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Proceedings Paper

Design of the target area for the National Ignition Facility
Author(s): Richard J. Foley; Victor P. Karpenko; Chris H. Adams; C. S. Patel; L. C. Pittenger; F. Dean Lee; T. C. Reitz; Wilthea J. Hibbard; W. R. Horton; David J. Trummer; Michael T. Tobin; Anthony E. McDonald; R. W. Wavrik; P. C. Pittman
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Paper Abstract

The preliminary design of the target area for the National Ignition Facility has been completed. The target area is required to meet a challenging set of engineering system design requirements and user needs. The target area must provide the appropriate conditions before, during, and after each shot. The repeated introduction of large amounts of laser energy into the chamber and subsequent target emissions represent new design challenges for ICF facility design. Prior to each shot, the target area must provide the required target illumination, target chamber vacuum, diagnostics, and optically stable structures. During the shot, the impact of the target emissions on the target chamber, diagnostics, and optical elements is minimized and the workers and public are protected from excessive prompt radiation doses. After the shot, residual radioactivation is managed to allow the required accessibility. Diagnostic data is retrieved, operations and maintenance activities are conducted, and the facility is ready for the next shot. The target area subsystems include the target chamber, target positioner, structural systems, target diagnostics, environmental systems, and the final optics assembly. The engineering design of the major elements of the target area requires a unique combination of precision engineering, structural analysis, opto-mechanical design, random vibration suppression, thermal stability, materials engineering, robotics, and optical cleanliness. The facility has been designed to conduct both x-ray driven targets and to be converted at a later date for direct drive experiments. The NIF has been configured to provide a wide range of experimental environments for the anticipated user groups of the facility. The design status of the major elements of the target area is described.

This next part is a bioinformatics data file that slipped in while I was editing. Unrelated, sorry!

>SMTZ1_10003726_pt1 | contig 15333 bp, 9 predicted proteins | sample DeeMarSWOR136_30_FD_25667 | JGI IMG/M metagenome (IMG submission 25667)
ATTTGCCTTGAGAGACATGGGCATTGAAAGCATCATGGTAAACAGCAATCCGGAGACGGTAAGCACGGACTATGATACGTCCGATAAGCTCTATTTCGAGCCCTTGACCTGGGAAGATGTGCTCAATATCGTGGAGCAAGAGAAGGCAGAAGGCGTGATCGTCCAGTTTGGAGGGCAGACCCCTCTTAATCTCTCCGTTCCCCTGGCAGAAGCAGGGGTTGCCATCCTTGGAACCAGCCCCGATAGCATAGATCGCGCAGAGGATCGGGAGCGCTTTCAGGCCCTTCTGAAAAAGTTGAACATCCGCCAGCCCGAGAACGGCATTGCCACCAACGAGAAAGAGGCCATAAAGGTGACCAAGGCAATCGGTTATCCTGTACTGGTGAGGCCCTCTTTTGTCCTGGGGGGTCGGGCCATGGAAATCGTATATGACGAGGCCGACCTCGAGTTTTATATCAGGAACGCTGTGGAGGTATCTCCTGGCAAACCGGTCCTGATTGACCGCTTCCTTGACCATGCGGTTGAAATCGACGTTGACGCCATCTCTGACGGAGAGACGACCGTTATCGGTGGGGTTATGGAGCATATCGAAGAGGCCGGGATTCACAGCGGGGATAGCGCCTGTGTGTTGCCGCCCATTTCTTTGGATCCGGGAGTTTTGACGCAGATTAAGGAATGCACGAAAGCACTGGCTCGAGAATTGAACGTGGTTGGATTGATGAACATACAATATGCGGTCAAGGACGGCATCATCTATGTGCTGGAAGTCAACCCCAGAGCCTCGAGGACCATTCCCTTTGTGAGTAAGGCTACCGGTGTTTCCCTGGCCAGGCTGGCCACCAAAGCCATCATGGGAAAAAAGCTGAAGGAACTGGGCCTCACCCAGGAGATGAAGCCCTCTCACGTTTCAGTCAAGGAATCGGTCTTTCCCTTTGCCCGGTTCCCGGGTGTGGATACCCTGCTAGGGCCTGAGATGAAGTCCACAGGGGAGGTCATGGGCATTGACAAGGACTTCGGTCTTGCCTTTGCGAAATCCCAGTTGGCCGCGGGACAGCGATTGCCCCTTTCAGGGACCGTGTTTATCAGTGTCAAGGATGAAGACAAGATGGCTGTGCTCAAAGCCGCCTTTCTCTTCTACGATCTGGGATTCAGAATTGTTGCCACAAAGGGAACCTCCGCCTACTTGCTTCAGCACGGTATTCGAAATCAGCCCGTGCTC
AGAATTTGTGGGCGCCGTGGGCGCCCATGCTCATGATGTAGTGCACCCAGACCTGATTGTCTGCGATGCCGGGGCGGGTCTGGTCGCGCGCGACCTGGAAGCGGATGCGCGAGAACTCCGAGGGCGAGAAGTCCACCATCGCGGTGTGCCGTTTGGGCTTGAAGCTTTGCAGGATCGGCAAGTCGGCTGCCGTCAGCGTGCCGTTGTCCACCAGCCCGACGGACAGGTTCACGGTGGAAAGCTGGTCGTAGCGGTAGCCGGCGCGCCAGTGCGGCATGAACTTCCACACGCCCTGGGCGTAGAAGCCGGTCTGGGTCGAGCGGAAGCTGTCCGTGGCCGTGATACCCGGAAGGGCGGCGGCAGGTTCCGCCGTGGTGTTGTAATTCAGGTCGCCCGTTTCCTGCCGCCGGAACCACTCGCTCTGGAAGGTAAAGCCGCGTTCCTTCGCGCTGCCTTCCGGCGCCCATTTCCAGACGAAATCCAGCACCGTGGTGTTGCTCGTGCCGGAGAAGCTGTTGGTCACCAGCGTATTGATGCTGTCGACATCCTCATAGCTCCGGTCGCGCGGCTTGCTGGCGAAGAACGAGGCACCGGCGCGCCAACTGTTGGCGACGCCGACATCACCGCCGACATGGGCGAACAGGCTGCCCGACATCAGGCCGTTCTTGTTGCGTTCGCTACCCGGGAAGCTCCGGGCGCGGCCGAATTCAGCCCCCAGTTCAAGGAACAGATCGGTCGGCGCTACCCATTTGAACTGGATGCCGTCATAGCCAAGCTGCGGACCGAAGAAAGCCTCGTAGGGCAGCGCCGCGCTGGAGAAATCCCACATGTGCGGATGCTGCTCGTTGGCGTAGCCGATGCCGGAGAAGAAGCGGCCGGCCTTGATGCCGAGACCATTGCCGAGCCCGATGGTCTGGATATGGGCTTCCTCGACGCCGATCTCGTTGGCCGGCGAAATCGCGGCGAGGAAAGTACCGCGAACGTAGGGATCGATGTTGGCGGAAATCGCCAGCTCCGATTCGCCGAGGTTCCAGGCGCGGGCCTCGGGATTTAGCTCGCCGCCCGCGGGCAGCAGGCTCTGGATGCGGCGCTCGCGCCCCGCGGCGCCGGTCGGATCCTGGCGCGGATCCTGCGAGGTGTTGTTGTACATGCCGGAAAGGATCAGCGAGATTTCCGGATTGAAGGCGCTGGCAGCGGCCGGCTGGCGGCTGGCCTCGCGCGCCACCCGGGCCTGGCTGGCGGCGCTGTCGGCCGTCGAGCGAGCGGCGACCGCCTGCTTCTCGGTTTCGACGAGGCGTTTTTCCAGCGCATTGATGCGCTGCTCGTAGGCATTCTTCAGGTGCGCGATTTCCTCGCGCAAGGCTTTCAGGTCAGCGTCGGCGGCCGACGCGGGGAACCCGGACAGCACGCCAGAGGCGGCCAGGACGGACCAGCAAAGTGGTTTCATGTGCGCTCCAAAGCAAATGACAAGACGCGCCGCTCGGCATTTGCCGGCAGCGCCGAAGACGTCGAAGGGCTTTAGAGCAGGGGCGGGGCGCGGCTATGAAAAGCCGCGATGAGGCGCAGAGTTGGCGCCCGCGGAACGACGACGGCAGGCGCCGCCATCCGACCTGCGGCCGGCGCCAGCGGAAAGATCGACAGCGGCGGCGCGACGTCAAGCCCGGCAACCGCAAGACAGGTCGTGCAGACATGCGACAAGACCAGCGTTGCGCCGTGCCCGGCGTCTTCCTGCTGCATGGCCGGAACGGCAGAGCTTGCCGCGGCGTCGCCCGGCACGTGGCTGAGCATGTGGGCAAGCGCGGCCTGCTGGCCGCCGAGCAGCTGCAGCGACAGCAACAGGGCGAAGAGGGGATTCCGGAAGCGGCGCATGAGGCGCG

Paper Details

Date Published: 8 December 1997
PDF: 12 pages
Proc. SPIE 3047, Solid State Lasers for Application to Inertial Confinement Fusion: Second Annual International Conference, (8 December 1997); doi: 10.1117/12.294320
Show Author Affiliations
Richard J. Foley, Lawrence Livermore National Lab. (United States)
Victor P. Karpenko, Lawrence Livermore National Lab. (United States)
Chris H. Adams, Lawrence Livermore National Lab. (United States)
C. S. Patel, Lawrence Livermore National Lab. (United States)
L. C. Pittenger, Lawrence Livermore National Lab. (United States)
F. Dean Lee, Lawrence Livermore National Lab. (United States)
T. C. Reitz, Lawrence Livermore National Lab. (United States)
Wilthea J. Hibbard, Lawrence Livermore National Lab. (United States)
W. R. Horton, Lawrence Livermore National Lab. (United States)
David J. Trummer, Lawrence Livermore National Lab. (United States)
Michael T. Tobin, Lawrence Livermore National Lab. (United States)
Anthony E. McDonald, Sandia National Labs. (United States)
R. W. Wavrik, Sandia National Labs. (United States)
P. C. Pittman, Los Alamos National Lab. (United States)


Published in SPIE Proceedings Vol. 3047:
Solid State Lasers for Application to Inertial Confinement Fusion: Second Annual International Conference
Michel L. Andre, Editor(s)

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